On Tuesday, the Anchorage Assembly voted in favor of a policy change that could affect animal trapping. After recent reports of dogs dying from getting caught in traps, the goal of the new ordinance is to further restrict the practice within the municipality.
Rebecca Schaffer gives her two dogs, Ax and Kai, tiny orange chunks of cheddar cheese as treats. She’s letting them run around a dog park in Valley of the Moon Park, just off the Chester Creek trail.
It is not her favorite place to come.
“A flat, fenced in area with dusty ground,” Schaffer said. “It reminds me of a cage.”
These are active, oudoorsy animals bred to run. During the winter months, Schaffer is a serious skijorer. Other times of year, she likes to take the dogs out on long, remote hikes where they can run, sniff, and explore. The dog park, a former baseball diamond next to a bus stop, is a poor replacement.
“It’s like a squirrel wheel for outside dogs,” Schaffer summed up.
Part of the reason she is here at the squirrel wheel is because a few months ago her dog Chloe died. In December, they were hiking in a little-trafficked network of trails by Kern Creek, near the site of the old Kern ghost town that is technically within Anchorage’s municipal boundaries. Though not far off from the Seward Highway, by Southcentral Alaska standards, it’s a remote place to hike, with barely any signs of maintenance. In a whole summer of trips there last year, she had only ever run into other people twice.
She knew generally about trapping, but it wasn’t wasn’t a source of concern on her trips around Kern Creek.
“Just like encountering a bear or a moose, or any other thing you can encounter in the woods in Alaska, I thought this is a thing on the list, I’m going to be prepared for that,” Schaffer explained.
She had researched how to spring traps in case your dog gets caught. Little foot snares, as well as bigger contraptions like a 330 Conibear, strong spring-loaded jaws used for targeting beaver, lynx and wolverine. Schaffer even bought one to practice springing. But that wasn’t enough.
“You can’t be prepared for it,” she said.
Her dog Chloe went after some fish-heads that were baiting one a Conibear trap, and it snapped around her neck.
“When I heard her screaming I thought ‘that’s probably a trap.’ And I was hoping it was a foot-hold trap,” Schaffer recalled. “When I got to her and saw that it was the (Conibear) 330 it was like ‘oh no.’”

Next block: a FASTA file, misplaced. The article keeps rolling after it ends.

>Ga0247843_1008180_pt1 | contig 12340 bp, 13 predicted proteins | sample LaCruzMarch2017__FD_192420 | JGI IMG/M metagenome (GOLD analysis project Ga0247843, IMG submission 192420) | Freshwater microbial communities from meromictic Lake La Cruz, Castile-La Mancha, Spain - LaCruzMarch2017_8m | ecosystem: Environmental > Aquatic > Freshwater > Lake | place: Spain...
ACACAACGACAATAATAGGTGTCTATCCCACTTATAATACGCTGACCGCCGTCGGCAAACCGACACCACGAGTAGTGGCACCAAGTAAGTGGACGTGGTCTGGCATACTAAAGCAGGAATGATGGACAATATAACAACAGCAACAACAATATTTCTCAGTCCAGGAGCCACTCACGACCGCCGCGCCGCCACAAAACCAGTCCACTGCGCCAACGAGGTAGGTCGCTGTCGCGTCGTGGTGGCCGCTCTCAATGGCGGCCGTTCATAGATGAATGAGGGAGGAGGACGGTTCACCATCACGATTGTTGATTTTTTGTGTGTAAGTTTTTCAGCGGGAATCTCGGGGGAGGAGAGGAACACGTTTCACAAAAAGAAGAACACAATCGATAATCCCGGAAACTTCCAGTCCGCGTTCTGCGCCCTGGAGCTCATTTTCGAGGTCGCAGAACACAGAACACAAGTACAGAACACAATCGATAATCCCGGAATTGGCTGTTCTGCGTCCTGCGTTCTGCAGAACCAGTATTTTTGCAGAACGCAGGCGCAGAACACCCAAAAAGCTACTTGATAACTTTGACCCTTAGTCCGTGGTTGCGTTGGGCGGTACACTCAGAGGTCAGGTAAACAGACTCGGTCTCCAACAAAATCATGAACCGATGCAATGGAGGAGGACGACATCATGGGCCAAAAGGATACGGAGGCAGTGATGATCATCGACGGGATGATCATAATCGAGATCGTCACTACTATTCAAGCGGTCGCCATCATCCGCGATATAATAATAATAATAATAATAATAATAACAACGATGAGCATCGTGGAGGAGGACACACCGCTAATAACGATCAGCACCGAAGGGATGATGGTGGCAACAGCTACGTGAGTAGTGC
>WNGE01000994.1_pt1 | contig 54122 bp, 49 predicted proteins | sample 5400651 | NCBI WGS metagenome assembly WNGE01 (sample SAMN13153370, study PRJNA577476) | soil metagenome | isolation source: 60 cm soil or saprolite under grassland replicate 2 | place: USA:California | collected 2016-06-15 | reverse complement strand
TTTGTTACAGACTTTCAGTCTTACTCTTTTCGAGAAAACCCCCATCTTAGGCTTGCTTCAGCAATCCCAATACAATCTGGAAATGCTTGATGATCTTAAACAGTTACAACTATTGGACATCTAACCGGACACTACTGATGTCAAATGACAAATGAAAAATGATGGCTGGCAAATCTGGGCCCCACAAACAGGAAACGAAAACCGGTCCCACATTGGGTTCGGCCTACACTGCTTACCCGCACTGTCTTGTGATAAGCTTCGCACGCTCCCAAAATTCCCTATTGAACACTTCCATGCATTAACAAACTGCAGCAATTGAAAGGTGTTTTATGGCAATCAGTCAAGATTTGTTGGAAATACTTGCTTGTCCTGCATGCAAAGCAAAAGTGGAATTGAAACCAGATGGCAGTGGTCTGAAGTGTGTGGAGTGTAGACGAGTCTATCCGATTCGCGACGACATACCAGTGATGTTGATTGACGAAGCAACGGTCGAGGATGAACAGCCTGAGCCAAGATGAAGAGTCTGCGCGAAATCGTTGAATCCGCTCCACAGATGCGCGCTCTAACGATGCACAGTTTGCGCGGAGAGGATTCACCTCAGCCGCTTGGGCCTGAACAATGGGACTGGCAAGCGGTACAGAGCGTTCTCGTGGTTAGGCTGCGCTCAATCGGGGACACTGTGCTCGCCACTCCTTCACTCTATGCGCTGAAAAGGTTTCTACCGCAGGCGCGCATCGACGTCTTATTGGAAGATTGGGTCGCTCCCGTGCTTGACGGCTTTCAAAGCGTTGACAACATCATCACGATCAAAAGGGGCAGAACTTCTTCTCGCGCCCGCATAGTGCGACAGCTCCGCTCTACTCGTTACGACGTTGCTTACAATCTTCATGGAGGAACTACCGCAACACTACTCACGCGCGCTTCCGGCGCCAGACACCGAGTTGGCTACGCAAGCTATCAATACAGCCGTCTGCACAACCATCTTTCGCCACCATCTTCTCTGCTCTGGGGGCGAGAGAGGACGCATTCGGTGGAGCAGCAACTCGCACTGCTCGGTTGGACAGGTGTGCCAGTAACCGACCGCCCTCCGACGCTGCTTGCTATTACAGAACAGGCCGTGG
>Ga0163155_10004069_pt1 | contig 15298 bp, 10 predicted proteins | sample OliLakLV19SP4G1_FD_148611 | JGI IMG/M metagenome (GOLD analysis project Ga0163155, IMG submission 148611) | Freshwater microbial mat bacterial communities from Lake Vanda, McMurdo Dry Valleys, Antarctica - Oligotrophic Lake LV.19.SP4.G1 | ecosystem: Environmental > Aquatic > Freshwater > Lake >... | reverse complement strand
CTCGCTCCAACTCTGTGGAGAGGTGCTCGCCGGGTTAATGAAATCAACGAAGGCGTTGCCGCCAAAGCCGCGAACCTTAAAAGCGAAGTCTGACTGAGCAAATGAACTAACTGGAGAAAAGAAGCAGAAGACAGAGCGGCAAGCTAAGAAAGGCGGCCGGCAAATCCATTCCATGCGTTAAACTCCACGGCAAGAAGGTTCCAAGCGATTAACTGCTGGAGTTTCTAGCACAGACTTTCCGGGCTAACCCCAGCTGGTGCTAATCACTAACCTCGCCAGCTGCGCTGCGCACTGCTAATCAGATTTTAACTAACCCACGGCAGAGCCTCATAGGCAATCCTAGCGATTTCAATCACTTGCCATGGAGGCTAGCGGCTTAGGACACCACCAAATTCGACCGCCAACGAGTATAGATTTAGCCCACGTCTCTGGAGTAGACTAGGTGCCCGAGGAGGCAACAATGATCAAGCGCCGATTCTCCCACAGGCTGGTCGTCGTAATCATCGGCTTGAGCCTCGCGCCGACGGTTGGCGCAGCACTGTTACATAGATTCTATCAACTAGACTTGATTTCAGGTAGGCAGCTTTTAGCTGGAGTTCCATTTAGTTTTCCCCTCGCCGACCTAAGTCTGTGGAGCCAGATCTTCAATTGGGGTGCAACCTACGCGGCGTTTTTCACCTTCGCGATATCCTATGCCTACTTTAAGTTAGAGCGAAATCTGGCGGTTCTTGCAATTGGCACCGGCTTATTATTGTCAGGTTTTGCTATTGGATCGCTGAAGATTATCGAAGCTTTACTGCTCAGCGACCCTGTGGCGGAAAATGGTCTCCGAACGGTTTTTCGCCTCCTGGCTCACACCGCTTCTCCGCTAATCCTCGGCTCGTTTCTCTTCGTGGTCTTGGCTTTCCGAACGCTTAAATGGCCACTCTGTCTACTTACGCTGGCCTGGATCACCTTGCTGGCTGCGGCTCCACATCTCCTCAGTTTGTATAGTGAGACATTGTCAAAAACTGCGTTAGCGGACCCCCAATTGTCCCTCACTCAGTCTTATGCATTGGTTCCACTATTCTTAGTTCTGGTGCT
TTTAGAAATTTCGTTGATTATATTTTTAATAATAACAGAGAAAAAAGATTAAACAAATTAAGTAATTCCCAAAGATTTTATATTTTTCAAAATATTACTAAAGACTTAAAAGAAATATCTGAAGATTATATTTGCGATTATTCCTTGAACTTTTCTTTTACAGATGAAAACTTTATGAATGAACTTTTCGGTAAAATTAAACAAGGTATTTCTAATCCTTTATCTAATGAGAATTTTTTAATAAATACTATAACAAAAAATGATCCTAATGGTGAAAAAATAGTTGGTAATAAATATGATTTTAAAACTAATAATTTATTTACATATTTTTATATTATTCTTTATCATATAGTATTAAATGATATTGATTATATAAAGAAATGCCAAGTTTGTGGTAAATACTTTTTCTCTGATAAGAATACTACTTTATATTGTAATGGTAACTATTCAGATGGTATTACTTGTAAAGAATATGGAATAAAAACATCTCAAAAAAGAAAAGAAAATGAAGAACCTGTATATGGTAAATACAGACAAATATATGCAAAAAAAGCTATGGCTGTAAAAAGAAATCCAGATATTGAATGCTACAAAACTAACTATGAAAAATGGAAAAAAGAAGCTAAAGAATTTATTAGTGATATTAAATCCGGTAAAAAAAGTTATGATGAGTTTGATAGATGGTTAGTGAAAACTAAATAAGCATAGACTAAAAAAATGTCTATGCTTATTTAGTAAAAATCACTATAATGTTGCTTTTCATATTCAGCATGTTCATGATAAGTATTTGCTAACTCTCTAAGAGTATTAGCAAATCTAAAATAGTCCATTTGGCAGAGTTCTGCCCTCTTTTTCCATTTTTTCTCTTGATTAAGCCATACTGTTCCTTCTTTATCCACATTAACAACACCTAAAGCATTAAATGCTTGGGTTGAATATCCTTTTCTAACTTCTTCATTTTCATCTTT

“There she was,” she went on. “She was hanging from the tree, I had to take her down, and she was just making the most horrible sound you can imagine.”
Even though she knew a little bit about how the device worked, it still took Schaffer an hour-and-a-half to loosen the trap enough for free Chloe. But she was alive.
Schaffer took her to get looked at by a veterinary professional, and though scared and bruised, the doog didn’t appear to be permanently hurt.
“Chloe seemed great after that. And then about eight weeks later, we came home from work and she was dead in her kennel.”
Schaffer can’t say for certain, but she thinks the sudden death was from a blood clot that resulted from the trap.
She’s one of a number of people who were pushing the Assembly to adopt a new ordinance that prohibits setting traps near established trail heads, or within 50 yards of what are called “defined trails.” It also requires that traps set within the municipality have the owner’s identifying information.
Not everyone is on board with these changes.
“In our minds this ordinance is really a cure in search of a problem,” said Randy Zarnke, president of the Alaska Trappers Association. He flew from Fairbanks to attend an Assembly work session on the ordinance last Friday, and advised the body to consult with the association and bring changes to the Board of Game, who under state law set the rules on trapping in Alaska.
ATA has about 150 members in Anchorage, some of whom do trap in proximity to defined trails, explained the association’s Tom Lessard as he set down clanking metal objects in an Assembly conference room to show members the wide variety of deisgns.
“You got the big dog killing type traps that you’ve probably all seen pictures of,” Lessard explained.
“Here’s a smaller trap right here,” he counted, showing what looked like a flower-pot to nab Marten from tree branches.
“Within 50 yards of a trail, this thing is not a problem,” Lessard said, making the point that while some kinds of traps do pose a threat to dogs, most are benign for residents recreating. He and Zarnke are opposed to mandating identification information on traps. As an enforcement tool, they say, it works poorly, because it means an investigator fouls up a carefully set trap in the process of examining it.
“It interferes with the trapper’s trapping, directly,” Lessard said.
There are other technical points that Lessard says would make the ordinance difficult to enforce. But the bigger legal disagreement is about land. By establishing buffer zones along the trails, the Trappers Association argues the municipality is infringing on areas that are open to trapping under state regulations.
The Assembly voted 9-2 in support of the measure at Tuesday night’s Assembly meeting.